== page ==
There is popular music here, strains of waltzes and polkas, but seen through a mirror and the work seems to evoke both the Vienna of Strauss and of Schoenberg's Pierrot Lunaire, but also gives hints of the Berlin of the Weimar Republic. All the movements are short and Holger Falk performs on 19 of the 27 movements, the others are delightful instrumental interludes - the disc begins and ends with a march. Some songs are aphoristically tiny, yet in each Cerha gives us a very particular sound. This is not pastiche, but an affectionate evocation seen through the lens of more recent 20th and 21st century musics.

World premiere of Cerha's Keintate I at the Metropol, Vienna - 19 June 1983
World premiere of Cerha's Keintate I at the Metropol, Vienna - 19 June 1983
Friedrich Cerha is 2nd from left, photo courtesy of Cerha-online

Cerha explains his approach in the introduction to the work on Universal Edition's website, "I did not want to make fun of the folk music models. I did not want to improve them or use them as a joke. They simply provided a basis. I have taken them up in order to return to a distance, often an ironic distance, by stylising and defamiliarizing them. Furthermore, I wanted to investigate the models. One should not confuse this fundamental attitude with the kind of naivety that does not know what cliché means".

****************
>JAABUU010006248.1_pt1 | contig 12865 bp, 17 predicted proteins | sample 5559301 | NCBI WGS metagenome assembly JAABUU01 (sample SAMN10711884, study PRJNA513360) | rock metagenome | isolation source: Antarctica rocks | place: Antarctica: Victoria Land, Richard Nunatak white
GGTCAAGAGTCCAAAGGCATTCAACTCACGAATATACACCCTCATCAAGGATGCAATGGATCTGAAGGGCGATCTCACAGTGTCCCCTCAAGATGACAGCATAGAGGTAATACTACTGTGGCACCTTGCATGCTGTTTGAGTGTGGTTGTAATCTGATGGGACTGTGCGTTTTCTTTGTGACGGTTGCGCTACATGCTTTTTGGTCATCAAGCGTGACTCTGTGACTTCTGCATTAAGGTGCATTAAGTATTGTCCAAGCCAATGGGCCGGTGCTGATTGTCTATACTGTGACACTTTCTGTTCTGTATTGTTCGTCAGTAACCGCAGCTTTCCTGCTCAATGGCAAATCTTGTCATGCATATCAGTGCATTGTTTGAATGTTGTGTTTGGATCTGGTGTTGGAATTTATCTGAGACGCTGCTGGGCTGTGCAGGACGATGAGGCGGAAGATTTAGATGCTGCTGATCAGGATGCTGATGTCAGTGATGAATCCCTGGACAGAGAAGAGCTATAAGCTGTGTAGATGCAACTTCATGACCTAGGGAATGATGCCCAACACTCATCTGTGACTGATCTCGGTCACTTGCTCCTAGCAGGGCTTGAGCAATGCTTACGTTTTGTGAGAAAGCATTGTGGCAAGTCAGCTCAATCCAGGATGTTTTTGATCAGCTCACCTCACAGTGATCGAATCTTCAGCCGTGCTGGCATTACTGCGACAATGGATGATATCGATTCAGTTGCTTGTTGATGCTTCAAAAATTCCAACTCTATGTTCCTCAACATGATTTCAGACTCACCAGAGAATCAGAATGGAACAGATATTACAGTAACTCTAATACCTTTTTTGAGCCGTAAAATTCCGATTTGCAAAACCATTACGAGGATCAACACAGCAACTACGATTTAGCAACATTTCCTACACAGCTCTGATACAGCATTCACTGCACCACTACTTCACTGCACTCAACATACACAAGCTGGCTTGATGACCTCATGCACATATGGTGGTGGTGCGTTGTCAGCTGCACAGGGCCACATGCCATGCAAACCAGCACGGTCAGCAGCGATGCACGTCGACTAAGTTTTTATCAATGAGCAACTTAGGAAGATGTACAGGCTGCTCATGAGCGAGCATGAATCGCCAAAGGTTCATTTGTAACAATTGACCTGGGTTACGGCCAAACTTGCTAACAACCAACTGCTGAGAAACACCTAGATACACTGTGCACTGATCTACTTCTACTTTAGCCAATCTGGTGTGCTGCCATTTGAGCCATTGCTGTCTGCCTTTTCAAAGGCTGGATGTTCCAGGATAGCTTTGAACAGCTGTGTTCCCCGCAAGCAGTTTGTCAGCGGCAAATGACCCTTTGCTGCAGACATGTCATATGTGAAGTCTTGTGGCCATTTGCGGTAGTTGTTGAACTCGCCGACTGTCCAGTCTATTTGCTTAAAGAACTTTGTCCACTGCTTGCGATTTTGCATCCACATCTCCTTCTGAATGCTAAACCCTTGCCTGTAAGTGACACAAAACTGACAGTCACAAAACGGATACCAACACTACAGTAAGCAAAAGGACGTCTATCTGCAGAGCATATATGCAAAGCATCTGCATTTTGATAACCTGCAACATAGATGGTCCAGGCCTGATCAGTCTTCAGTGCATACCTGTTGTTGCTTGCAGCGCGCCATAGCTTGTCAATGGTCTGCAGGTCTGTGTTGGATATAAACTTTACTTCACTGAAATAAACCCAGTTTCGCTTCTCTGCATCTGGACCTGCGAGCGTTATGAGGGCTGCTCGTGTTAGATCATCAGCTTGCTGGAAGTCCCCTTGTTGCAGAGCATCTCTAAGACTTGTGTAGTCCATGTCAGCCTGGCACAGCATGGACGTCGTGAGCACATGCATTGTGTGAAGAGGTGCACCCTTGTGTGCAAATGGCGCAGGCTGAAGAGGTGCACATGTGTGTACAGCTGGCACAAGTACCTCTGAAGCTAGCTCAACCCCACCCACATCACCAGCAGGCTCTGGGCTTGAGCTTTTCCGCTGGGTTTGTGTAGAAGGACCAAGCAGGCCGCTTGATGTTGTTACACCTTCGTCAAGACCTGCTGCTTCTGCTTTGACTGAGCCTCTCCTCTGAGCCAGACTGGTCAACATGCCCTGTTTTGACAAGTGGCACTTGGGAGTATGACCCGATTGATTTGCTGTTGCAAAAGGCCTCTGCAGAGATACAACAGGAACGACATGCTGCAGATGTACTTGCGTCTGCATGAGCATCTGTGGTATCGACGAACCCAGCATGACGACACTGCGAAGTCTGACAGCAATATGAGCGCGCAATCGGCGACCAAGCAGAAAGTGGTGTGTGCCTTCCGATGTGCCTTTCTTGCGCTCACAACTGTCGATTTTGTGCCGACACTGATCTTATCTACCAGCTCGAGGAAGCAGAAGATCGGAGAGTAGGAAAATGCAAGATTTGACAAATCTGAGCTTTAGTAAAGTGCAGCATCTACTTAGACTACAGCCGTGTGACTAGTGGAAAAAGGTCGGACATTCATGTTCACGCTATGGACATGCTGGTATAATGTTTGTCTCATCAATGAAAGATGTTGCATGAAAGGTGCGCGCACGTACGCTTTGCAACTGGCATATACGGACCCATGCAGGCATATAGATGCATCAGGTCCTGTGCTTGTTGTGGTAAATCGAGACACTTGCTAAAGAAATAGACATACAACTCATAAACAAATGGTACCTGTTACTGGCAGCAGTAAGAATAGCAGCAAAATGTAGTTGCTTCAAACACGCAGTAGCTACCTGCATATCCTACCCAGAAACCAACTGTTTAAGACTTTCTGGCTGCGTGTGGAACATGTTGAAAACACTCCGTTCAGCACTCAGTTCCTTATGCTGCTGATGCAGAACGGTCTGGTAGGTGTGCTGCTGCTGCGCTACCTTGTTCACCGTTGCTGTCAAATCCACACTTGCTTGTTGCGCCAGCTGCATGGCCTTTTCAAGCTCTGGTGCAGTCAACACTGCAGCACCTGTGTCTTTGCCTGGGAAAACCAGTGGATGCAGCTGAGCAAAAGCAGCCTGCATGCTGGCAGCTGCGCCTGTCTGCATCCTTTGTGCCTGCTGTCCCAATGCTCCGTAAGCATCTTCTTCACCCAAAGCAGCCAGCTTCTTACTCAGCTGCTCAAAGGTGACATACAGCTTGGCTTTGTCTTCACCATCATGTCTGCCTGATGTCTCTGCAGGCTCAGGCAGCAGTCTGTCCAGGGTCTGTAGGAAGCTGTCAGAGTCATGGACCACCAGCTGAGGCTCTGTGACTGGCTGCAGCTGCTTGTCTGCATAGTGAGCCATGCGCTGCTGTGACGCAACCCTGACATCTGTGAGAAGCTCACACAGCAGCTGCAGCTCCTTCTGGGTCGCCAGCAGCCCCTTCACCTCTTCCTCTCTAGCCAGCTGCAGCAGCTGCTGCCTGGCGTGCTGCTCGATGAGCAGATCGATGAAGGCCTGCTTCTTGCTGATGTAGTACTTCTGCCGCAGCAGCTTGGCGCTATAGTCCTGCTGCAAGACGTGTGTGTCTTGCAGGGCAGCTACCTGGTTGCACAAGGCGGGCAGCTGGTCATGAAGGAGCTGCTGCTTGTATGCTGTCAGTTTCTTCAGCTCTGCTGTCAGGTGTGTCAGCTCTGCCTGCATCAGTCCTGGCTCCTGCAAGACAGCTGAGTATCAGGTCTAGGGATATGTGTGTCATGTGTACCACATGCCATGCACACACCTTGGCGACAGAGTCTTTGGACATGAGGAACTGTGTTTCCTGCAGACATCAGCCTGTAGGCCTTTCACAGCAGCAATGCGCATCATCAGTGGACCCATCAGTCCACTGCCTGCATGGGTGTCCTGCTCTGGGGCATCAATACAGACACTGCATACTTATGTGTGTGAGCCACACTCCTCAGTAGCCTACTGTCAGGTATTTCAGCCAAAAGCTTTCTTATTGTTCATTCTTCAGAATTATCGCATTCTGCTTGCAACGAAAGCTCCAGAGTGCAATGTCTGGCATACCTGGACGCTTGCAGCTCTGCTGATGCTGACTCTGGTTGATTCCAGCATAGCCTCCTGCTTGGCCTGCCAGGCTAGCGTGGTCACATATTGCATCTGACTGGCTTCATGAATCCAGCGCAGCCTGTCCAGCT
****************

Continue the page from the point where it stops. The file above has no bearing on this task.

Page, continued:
There are popular melodies, which Cerha often treats allusively, but he is as much interested in the sound-world, the traditional inflection of the Viennese folk music. The work is part of a modern tradition of Viennese dialect works, the best known exponent of which is HK Gruber, who not only wrote music in the style but developed a reputation as a chansonnier. The original Keintate I was premiered in 1983 by an ensemble that included Cerha, Gruber and friends, including Ernst Kovacic on violin.

There is something intensely Viennese about the seriousness with which these contemporary musicians take tradition and rework it. We don't really have anything quite like it in the UK (when Simon Rattle performed HK Gruber's Frankenstein! (1976) in Liverpool (in 1978) it caused a sensation. What Cerha does is demonstrate his closeness and affection for the music, yet treat it in a way that provides a certain distance. The result is not cool, it is highly engaging even for those that require a translation for the texts. The work it most evokes is Pierrot Lunaire, yet Cerha feels far less need to demonstrate his cleverness and his distance from his material, there is a lot more affection here.

The performances are completely admirable, the four players of quartet make Cerha's weaving of traditional melody and rhythms with modern evocations and textures feel entirely natural, they sound as if they have been playing this music all their lives. And Holger Falk makes a wonderful chansonnier. Rarely fully singing, his performance varies between spoken, half-singing and full, but always in a way that keeps the text at the forefront, on the edge of the voice.

Friedrich Cerha (born 1926) - Keintate I, II (parts), version for baritone and Viennese Schrammel quartet (2018-19) [41.45]
Holger Falk (baritone/chansonnier)
Attensam Quartett (Annette Bik & Gunde Jäch-Micko, violins, Ingrid Eder, button accordion, Michael Öttl, contra-guitar)
Recorded 28/29 March, 8/9 April, 7 July 2021, 2021, 7 July 2021 Musik Manufaktur, Vienna/Austria
KAIROS 0015107KAI 1CD [41.45]